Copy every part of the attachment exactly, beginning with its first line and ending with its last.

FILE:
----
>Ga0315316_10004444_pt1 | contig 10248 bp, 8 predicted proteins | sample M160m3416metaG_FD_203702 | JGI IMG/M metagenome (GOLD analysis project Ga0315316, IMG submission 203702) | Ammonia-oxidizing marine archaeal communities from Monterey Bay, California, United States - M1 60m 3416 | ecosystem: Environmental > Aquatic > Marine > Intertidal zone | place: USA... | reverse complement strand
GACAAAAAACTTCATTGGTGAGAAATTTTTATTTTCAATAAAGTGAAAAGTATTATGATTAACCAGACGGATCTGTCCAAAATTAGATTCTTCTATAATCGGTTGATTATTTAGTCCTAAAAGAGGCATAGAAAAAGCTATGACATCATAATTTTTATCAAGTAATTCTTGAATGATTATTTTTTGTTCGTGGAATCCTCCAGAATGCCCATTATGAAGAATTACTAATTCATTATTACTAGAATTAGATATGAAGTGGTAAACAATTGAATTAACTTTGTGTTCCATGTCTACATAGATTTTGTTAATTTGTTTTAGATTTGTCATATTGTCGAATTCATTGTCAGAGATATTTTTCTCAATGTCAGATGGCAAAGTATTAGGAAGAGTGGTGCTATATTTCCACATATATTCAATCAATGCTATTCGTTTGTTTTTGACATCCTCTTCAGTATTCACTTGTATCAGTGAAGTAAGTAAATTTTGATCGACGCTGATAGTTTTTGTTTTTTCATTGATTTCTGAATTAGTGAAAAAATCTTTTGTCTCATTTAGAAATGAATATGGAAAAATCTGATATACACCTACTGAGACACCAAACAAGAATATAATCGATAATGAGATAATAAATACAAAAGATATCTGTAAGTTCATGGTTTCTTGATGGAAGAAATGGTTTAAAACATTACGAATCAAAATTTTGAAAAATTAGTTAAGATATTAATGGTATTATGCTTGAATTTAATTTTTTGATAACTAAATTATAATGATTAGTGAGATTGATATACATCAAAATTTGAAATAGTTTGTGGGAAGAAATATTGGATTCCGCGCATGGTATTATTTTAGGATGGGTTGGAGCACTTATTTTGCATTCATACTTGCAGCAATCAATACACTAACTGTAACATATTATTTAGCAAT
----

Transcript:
>Ga0315316_10004444_pt1 | contig 10248 bp, 8 predicted proteins | sample M160m3416metaG_FD_203702 | JGI IMG/M metagenome (GOLD analysis project Ga0315316, IMG submission 203702) | Ammonia-oxidizing marine archaeal communities from Monterey Bay, California, United States - M1 60m 3416 | ecosystem: Environmental > Aquatic > Marine > Intertidal zone | place: USA... | reverse complement strand
GACAAAAAACTTCATTGGTGAGAAATTTTTATTTTCAATAAAGTGAAAAGTATTATGATTAACCAGACGGATCTGTCCAAAATTAGATTCTTCTATAATCGGTTGATTATTTAGTCCTAAAAGAGGCATAGAAAAAGCTATGACATCATAATTTTTATCAAGTAATTCTTGAATGATTATTTTTTGTTCGTGGAATCCTCCAGAATGCCCATTATGAAGAATTACTAATTCATTATTACTAGAATTAGATATGAAGTGGTAAACAATTGAATTAACTTTGTGTTCCATGTCTACATAGATTTTGTTAATTTGTTTTAGATTTGTCATATTGTCGAATTCATTGTCAGAGATATTTTTCTCAATGTCAGATGGCAAAGTATTAGGAAGAGTGGTGCTATATTTCCACATATATTCAATCAATGCTATTCGTTTGTTTTTGACATCCTCTTCAGTATTCACTTGTATCAGTGAAGTAAGTAAATTTTGATCGACGCTGATAGTTTTTGTTTTTTCATTGATTTCTGAATTAGTGAAAAAATCTTTTGTCTCATTTAGAAATGAATATGGAAAAATCTGATATACACCTACTGAGACACCAAACAAGAATATAATCGATAATGAGATAATAAATACAAAAGATATCTGTAAGTTCATGGTTTCTTGATGGAAGAAATGGTTTAAAACATTACGAATCAAAATTTTGAAAAATTAGTTAAGATATTAATGGTATTATGCTTGAATTTAATTTTTTGATAACTAAATTATAATGATTAGTGAGATTGATATACATCAAAATTTGAAATAGTTTGTGGGAAGAAATATTGGATTCCGCGCATGGTATTATTTTAGGATGGGTTGGAGCACTTATTTTGCATTCATACTTGCAGCAATCAATACACTAACTGTAACATATTATTTAGCAAT